And Burnley were made to pay for that missed chance. Ashley Westwood, who was having a very strong half, was easily outmuscled in the centre of the park, giving away possession to an Everton side who attacked the space in the Burnley half with great efficiency. Richarlison cut a frustrated figure for most of the half, but he worked it well into the Burnley box before finding the league’s top scorer who tapped home from three yards out.
It was a sucker punch for the Turf Moor residents who would’ve been desperate to hold their lead into half time.
Half time: Burnley 1-1 Everton
The formation change continued to give Everton joy as they took the lions share of possession in the early stages of the second half, however neither side were very effective with the ball, with sloppy passes and a lack of clear chances characterising the third quarter of the game. On the week that fans have been reintroduced to stadiums in certain areas of the country, this was a portion of the game that was crying out for fans to spur the teams into some form of quality.
The best chance in this period fell to James Rodriguez who managed to dig out a left foot effort from outisde the box, and forcing a solid yet speculative save from Pope, who was perhaps playing up to the cameras (or the on-looking England manager).
On the 75th minute, Ashley Barnes was introduced, forcing the game to became more open. The former Brighton man’s typical bulldog approach nearly fashioned a great chance for the winner as he battled Ben Godfrey for an aerial ball, before winning the knock down and putting in a dangerous ball which would’ve been a goal if not for Yerry Mina’s vital interception.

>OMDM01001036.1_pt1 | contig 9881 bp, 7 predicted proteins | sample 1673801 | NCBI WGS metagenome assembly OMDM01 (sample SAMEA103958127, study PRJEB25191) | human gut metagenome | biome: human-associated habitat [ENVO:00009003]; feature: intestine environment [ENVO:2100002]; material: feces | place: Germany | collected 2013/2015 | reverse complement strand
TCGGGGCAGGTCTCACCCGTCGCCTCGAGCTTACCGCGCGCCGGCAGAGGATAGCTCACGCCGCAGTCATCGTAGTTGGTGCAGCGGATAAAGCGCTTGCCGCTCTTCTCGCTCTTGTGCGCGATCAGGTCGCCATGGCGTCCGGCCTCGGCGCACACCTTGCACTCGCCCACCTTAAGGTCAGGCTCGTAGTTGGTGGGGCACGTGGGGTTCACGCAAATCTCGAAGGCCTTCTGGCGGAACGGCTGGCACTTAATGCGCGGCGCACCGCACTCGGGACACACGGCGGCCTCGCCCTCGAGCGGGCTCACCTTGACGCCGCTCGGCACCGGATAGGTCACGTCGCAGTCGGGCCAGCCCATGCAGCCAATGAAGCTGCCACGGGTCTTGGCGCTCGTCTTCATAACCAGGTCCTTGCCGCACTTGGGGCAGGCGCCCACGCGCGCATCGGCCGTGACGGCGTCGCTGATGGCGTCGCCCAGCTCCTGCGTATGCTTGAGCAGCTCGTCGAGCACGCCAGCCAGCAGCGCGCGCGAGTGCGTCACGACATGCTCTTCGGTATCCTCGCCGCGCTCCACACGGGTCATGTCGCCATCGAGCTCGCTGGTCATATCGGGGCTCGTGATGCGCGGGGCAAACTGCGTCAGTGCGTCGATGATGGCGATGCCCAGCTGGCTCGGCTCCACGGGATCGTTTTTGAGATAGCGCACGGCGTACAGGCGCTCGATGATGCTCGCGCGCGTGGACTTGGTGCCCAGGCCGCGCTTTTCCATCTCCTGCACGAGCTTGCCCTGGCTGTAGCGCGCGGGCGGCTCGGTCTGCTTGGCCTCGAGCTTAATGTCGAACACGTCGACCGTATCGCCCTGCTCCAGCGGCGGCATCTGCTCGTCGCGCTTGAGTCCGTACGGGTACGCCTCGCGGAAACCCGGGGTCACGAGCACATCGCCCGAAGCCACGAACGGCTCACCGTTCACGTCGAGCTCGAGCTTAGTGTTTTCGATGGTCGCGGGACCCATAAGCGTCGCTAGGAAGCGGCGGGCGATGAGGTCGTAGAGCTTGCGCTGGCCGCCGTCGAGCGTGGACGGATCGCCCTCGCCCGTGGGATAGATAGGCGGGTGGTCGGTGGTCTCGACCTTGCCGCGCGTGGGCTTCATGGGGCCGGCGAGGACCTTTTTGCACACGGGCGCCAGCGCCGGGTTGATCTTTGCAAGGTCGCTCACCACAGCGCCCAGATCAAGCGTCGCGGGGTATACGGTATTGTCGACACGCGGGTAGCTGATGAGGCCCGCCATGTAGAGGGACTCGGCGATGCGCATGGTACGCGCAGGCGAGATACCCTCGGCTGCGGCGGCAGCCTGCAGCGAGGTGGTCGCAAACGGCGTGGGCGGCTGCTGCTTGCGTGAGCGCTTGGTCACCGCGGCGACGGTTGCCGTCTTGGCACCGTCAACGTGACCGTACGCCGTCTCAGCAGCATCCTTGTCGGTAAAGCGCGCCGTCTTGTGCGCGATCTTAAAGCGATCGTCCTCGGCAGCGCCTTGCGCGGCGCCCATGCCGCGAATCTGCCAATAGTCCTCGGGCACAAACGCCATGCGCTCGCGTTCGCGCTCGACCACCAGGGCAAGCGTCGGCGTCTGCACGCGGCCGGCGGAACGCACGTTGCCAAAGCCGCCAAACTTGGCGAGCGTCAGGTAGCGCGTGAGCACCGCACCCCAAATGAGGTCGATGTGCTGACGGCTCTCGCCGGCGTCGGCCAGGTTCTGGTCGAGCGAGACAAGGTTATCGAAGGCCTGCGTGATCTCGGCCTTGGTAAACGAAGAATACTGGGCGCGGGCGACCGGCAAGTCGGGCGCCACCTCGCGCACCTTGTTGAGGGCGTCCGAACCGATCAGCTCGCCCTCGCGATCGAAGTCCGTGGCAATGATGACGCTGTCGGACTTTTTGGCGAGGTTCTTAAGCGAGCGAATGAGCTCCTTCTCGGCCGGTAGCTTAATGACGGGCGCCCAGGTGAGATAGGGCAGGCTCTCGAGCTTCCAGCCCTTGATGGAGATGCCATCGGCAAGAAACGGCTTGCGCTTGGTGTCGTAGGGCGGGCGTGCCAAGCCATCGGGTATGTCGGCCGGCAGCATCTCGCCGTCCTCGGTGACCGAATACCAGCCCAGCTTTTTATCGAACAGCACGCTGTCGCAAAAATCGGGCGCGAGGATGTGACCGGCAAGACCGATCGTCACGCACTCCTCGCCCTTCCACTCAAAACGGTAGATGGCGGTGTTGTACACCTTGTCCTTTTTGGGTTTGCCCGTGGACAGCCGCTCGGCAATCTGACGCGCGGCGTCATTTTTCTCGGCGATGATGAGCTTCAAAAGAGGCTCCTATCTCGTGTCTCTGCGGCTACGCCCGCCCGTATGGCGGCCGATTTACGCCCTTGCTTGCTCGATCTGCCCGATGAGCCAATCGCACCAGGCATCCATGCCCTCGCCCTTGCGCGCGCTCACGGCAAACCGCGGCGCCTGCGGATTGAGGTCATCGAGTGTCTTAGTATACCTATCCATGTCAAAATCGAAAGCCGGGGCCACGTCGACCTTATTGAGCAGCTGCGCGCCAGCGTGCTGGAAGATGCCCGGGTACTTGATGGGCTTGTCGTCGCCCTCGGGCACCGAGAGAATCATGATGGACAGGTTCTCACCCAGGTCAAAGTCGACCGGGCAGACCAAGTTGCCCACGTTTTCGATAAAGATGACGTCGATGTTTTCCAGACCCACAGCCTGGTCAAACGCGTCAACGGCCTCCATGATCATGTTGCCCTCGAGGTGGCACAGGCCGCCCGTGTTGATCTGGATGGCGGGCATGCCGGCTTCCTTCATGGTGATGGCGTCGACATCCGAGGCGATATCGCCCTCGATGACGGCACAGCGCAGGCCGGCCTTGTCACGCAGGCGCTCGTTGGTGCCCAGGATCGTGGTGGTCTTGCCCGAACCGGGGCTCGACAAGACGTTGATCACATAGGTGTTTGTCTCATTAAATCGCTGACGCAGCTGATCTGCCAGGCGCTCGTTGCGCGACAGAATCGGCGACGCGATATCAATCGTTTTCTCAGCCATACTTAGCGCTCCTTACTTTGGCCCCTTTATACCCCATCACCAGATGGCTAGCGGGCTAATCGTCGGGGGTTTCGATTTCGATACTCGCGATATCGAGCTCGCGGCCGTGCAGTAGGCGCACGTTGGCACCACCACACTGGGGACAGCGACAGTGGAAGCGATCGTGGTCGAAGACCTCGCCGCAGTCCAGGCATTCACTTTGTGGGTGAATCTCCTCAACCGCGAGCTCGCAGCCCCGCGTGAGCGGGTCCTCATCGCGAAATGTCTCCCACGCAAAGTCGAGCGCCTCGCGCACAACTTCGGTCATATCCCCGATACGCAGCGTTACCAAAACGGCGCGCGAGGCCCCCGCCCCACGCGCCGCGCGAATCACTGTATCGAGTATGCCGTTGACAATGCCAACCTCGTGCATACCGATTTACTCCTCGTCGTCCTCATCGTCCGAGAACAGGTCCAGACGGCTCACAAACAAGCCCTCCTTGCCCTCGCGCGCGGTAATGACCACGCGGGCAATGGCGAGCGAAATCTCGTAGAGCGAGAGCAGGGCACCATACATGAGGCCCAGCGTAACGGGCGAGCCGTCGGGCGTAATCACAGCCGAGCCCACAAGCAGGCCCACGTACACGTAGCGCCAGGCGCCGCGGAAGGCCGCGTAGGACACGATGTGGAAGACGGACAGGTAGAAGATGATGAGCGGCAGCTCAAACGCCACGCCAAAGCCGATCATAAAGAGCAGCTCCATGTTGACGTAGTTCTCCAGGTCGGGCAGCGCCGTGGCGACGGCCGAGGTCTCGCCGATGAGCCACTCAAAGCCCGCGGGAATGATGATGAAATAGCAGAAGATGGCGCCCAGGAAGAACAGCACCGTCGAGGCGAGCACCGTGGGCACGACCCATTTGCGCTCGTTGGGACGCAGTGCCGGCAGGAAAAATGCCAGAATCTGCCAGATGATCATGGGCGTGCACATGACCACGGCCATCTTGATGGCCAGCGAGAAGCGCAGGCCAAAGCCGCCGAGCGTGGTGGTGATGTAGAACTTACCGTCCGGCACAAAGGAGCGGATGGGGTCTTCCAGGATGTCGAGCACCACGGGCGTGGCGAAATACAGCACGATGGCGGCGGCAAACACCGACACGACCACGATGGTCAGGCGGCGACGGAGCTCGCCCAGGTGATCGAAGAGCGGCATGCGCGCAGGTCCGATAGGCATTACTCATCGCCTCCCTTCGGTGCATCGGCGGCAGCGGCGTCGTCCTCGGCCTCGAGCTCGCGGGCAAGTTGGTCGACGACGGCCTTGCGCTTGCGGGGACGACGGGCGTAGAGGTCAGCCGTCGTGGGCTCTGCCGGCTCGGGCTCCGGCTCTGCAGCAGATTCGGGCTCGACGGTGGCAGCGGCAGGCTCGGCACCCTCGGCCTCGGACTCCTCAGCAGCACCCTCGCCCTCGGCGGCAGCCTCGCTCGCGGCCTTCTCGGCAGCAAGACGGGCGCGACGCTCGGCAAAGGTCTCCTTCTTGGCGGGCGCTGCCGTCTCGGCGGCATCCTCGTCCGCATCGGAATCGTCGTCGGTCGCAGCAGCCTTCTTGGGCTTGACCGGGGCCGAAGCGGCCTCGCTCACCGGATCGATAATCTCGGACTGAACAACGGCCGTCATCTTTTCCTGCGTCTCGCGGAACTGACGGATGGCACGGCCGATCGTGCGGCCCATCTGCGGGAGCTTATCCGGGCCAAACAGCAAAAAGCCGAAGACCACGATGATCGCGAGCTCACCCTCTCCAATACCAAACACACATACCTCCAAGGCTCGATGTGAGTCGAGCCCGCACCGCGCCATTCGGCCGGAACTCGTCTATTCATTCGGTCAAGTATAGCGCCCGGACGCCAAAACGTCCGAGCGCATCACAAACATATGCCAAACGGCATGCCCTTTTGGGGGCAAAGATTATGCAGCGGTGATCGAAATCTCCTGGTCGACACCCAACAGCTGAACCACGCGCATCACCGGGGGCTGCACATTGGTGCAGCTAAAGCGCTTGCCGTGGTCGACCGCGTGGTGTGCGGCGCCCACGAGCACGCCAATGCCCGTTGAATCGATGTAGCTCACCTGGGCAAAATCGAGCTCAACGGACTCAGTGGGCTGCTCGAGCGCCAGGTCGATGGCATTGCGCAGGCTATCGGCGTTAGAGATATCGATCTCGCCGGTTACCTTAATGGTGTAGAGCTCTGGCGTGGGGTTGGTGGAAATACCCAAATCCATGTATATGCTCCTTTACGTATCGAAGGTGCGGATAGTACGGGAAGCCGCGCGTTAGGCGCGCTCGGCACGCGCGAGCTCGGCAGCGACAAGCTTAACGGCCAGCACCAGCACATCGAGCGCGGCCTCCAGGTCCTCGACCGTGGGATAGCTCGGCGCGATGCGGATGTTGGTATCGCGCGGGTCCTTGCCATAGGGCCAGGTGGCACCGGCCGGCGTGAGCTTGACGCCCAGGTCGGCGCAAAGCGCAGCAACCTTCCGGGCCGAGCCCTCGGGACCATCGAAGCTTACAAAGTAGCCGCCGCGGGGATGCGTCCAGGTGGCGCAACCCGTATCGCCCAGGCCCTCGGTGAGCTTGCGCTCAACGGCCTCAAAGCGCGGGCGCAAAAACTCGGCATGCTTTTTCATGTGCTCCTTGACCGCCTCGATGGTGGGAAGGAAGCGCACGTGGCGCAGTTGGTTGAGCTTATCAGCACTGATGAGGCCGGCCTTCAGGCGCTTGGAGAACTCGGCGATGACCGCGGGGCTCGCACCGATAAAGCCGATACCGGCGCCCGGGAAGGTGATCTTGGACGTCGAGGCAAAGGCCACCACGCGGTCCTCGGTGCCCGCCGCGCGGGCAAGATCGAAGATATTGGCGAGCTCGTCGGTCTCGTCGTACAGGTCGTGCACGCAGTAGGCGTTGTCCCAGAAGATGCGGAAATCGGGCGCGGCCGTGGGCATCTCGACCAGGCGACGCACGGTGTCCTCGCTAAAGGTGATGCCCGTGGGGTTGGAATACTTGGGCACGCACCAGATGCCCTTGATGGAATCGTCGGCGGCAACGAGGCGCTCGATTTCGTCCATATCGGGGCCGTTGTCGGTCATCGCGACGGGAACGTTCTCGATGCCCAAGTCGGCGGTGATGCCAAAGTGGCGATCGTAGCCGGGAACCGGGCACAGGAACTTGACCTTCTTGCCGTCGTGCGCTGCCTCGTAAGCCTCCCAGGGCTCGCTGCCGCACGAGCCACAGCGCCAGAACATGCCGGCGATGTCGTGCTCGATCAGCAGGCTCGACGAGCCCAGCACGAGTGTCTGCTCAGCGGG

Then, at the other end, Nick Pope rushed from his line to close down the angle and prevent a late winner as Richarlison was played in behind the Burnley defense.
This was the first of a flurry of late chances as the Burnley captain Ben Mee rose above everyone to get his head on a Dwight McNeil corner, forcing a terrific diving save from Pickford as the end of the game approached.
On the 90th minute Everton had their best chance to take a three points back to Goodison park. The colombian magician, James, moulded an outside-the-boot through-ball, that ‘nutmegged’ Charlie Taylor and found the on-rushing Gylfi Sigurdsson 10 yards out. His snapshot was on target, but the Scandanavian substitute couldn’t get enough on it to stroke it past Nick Pope’s outstretched leg, which prevented the ball nestling in the net.
And the game still wasn’t over! In the 92nd minute the ball fortuitously bobbled through to Dwight McNeil on the edge of the area, who had time on the ball and the goal at his mercy. But the form he has showed of late was evident in his effort, as he ballooned the shot high and wide.
Unfortunately, it hasn’t happened for the 21 year-old this season, with his performances this season ranging from ineffective to poor, and I would’ve liked to see him cause more problem for his defensive marker Alex Iwobi, who isn’t famed for his defensive abilities. The lad has time on his side and he undoubtedly has quality, but the burden of Burnley’s creativity cannot rely on McNeil this season if we want to succeed and survive.
Both teams will be frustrated with the outcome of the result, with both keepers playing their part to ensure a share of the spoils and causing further headaches for the England manager. A point doesn’t do either side much good though, with Burnley remaining deep in the relegation zone in 19th, whilst Everton will have required all three points to keep up with the rest of the champions league chasing pack.
A draw is probably a fair result with both sides having dominant spells in the game and, from a Burnley perspective, the result is hardly a bad one against a very talented side who have recruited very well in the transfer window. The lingering taste of this game will remain sour though, as the big chances from Wood and McNeil could prove costly come the later stage of the season, and the Clarets really need to find a ruthless streak upfront if we are going to stay up this season.
Full time: Burnley 1-1 Everton